Gabriel’s New Beginnings

Davera Gabriel, Senior Nurse Informaticist, will begin her new role on the HIMSS Interoperability and Health Information Exchange (HIE) committee for FY 20/21, where she hopes to leverage her “boots on the ground standards and data harmonization implementation experience to support HIMSS’ efforts to bridge the data divide between the healthcare and clinical research enterprises it serves, to maximize benefits of interoperable data envisioned for Learning Health Organizations.” See the HIMSS website for additional information.

Davera has joined Johns Hopkins University as a Senior Research Terminologist at the Institute for Clinical and Translational Research (ICTR).  Working under the direction of Clinical Research Information Officer (CRIO), Dr. Christopher Chute, Davera will have broad responsibility for organizing biomedical ontologies, terminologies, and classifications in computable form on terminology servers to serve the requirements of data science and translational research for the Johns Hopkins CTSA, the NCATS Center for Data to Health (CD2H), NCI Center for Cancer Data Harmonization (CCDH), the NCATS Translator grant program and other ICTR partner initiatives.

“I could not be more pleased with this opportunity to bring a translational research perspective and ‘on-the-ground’ data harmonization experience to national initiatives which seek to leverage the impressive emergence of the HL7 Fast Health Interoperability Resources (FHIR) to realize the benefits of a Learning Health Ecosystem” said Ms. Gabriel.  “The experience and insights I gained from working on clinical trials at-scale at the DCRI is a key and invaluable component of the knowledgebase needed to provide data services that bridge remaining gaps between wet lab science to clinical care to public health research and other health discovery initiatives.  In my new role, I am looking forward to continued work with the Duke Center for Health Informatics and Trial Innovation Network colleagues to advance the great promise that Translational Clinical and Bioinformatics offers to improve human health.”

 

Stead Recipient of Duke 2019 Distinguished Alumnus Award

In the late 1960’s at Duke University, William Stead, MD was a medical student on a research team headed by W. Ed Hammond, Phd,  a new professor in  the Division of Biomedical Engineering at Duke.  They, with the rest of their team, created one of the first electronic medical records in the U.S., The Medical Record (TMR). Fifty years later, Dr. Hammond still teaches at Duke and Dr. Stead is a Professor of Biomedical Informatics and Medicine, and the Chief Strategy Officer of the Department of Biomedical Informatics at Vanderbilt University. The two are good friends and have shared numerous milestones in Informatics in the past 50 years.  When the most recent Duke University School of Medicine Distinguished Alumnus Award was presented to Dr. Stead in November 2019, Dr. Hammond was by his side.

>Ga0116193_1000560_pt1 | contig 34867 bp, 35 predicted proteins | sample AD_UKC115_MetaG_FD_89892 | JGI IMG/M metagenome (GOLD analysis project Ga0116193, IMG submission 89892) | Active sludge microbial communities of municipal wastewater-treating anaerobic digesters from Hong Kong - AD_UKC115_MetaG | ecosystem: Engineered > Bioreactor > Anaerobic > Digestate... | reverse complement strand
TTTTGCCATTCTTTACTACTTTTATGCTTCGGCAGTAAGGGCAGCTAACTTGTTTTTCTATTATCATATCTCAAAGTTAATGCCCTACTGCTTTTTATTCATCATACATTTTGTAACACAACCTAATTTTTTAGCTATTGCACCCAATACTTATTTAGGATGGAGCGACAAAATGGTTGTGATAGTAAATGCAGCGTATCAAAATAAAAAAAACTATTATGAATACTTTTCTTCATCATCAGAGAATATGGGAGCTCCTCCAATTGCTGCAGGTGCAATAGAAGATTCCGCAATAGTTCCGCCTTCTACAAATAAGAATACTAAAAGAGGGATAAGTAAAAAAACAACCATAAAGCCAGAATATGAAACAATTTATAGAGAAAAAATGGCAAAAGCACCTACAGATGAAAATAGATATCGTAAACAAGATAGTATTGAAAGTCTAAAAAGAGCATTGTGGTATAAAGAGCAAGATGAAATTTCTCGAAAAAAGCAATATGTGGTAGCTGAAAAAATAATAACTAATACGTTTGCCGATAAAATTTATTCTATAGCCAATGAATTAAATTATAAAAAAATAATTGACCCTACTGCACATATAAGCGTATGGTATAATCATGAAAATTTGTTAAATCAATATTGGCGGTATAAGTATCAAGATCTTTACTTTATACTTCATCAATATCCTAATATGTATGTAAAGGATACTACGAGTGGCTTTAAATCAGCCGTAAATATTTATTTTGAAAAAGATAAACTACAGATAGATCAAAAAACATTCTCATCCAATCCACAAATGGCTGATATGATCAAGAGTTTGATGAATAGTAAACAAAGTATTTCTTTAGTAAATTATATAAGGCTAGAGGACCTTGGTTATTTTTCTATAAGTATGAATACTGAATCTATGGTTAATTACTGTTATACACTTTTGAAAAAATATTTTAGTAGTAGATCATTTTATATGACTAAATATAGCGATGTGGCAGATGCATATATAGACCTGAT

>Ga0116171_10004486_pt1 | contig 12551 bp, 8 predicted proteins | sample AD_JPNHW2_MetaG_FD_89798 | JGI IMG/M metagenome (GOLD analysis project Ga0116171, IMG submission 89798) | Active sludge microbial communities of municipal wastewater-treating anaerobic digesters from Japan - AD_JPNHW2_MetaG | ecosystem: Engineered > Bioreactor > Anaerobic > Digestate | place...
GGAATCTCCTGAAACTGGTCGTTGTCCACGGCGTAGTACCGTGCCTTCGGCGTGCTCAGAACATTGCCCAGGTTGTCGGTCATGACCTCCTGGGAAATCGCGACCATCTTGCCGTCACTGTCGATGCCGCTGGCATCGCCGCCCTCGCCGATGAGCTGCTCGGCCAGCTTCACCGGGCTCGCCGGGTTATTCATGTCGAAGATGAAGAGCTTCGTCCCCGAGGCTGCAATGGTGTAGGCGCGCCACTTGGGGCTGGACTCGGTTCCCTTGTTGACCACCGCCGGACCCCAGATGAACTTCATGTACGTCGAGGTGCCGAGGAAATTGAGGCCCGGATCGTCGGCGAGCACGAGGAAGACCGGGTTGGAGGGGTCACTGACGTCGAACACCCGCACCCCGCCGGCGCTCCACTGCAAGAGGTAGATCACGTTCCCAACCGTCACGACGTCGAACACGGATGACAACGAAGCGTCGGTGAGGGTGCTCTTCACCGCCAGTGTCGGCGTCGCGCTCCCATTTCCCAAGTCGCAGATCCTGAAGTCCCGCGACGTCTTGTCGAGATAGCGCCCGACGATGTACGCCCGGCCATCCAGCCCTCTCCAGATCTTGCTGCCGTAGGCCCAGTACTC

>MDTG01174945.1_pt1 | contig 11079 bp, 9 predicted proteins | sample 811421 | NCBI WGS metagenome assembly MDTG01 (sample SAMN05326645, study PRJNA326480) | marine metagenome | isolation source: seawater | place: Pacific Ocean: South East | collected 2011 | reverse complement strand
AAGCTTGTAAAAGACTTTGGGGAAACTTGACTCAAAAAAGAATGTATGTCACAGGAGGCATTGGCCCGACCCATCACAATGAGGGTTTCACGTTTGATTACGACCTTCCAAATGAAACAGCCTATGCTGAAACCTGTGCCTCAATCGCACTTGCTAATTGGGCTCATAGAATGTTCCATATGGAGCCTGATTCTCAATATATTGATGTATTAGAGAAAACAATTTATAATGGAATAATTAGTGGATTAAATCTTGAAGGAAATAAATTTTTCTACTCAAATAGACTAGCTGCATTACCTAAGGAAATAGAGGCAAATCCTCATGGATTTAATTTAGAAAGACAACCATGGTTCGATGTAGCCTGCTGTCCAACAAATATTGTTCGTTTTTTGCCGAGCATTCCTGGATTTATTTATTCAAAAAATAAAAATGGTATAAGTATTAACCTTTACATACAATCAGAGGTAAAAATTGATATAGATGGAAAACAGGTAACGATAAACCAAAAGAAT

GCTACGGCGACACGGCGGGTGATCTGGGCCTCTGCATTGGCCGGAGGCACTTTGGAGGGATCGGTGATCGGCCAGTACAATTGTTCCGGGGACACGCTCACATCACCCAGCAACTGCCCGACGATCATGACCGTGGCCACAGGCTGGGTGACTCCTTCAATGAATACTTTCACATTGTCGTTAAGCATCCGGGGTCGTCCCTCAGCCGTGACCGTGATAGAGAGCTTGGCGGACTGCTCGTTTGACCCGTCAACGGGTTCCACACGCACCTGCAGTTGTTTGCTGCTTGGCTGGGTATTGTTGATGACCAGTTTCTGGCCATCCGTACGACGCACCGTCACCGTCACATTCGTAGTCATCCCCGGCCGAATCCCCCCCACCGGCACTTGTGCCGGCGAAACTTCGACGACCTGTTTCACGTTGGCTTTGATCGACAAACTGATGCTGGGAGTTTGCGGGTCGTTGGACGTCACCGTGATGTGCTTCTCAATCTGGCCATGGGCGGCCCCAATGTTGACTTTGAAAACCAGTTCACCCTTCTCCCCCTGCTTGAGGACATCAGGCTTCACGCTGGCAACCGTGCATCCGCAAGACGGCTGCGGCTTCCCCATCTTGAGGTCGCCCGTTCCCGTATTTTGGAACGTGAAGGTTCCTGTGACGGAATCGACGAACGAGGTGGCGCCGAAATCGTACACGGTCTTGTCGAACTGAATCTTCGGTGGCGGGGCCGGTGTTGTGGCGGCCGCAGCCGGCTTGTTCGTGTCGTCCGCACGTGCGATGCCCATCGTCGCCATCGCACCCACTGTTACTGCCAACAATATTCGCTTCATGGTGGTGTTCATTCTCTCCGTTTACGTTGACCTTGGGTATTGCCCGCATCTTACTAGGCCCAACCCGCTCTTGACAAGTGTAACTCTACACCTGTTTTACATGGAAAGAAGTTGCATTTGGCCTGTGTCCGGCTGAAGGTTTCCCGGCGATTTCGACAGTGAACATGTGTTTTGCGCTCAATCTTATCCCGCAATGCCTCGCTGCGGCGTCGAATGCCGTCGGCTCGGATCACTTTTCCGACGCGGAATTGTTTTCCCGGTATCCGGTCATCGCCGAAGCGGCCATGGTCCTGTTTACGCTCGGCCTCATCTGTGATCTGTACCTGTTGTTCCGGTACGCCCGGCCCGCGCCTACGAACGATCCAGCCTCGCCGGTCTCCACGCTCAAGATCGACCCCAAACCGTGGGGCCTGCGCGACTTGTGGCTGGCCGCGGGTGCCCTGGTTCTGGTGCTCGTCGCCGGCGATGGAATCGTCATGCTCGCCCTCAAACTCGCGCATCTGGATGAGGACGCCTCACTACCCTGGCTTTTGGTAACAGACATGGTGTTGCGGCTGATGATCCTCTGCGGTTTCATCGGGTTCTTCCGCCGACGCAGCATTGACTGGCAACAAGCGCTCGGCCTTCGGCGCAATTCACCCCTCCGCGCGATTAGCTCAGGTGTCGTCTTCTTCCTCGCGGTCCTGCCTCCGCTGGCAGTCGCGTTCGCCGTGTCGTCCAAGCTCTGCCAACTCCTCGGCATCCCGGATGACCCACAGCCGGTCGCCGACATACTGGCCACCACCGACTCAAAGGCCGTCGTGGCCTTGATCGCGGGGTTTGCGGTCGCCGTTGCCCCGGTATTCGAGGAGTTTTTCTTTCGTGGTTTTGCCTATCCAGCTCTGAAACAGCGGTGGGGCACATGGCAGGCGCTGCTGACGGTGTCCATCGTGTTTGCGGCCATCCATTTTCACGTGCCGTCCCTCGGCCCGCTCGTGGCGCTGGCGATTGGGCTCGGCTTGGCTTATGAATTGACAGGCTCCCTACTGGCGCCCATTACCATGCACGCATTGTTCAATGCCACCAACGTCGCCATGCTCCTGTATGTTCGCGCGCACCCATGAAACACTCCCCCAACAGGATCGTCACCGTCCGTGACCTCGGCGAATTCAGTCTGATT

William (Bill) Stead, AB’70, MD’74 has throughout his career worked to further the adoption of information systems in the field of medicine.  He began working in Informatics before there was such a discipline and has been instrumental in shaping how universities create a new generation of medical informaticists. He is a member of and has chaired numerous informatics committees and boards, has received the American Medical Association (AMIA) Morris Collin lifetime achievement award, was a leader in the creation of AMIA, and the inaugural recipient of a leadership award created in his name.   Here is the link for additional information.

AMIA 2019 Annual Symposium – Duke Very Well-Represented

AMIA 2019 Annual Symposium

November 16-20 | Washington, D.C. – Washington Hilton

Duke Participants:

Workshop-Collaborative

W. Ed Hammond, PhD, DCHI Director

FHIR: Implementing the HL7 Interoperability Platform- A Community of Implementers for Research, Patient Care and Value-based care– “Interoperability is not a destination. It is a path to better health.”

 

Panel

Adrian Hernandez, MD, Vice Dean, Clinical Research at Duke

If You Build It, They Will Come: The National Patient-Centered Clinical Research Network (PCORnet): From Conception to Execution

Michael Pencina, PhD, Professor in Duke Biostatistics and Bioinformatics Department
Eric Poon, MD, Duke Medicine Chief Health Information Officer

Informatics-Enabled Learning Health Systems: Strategies for Success from Four Academic Medical Centers

Keith Marsolo, PhD, Associate Professor at Duke University, Population Health Sciences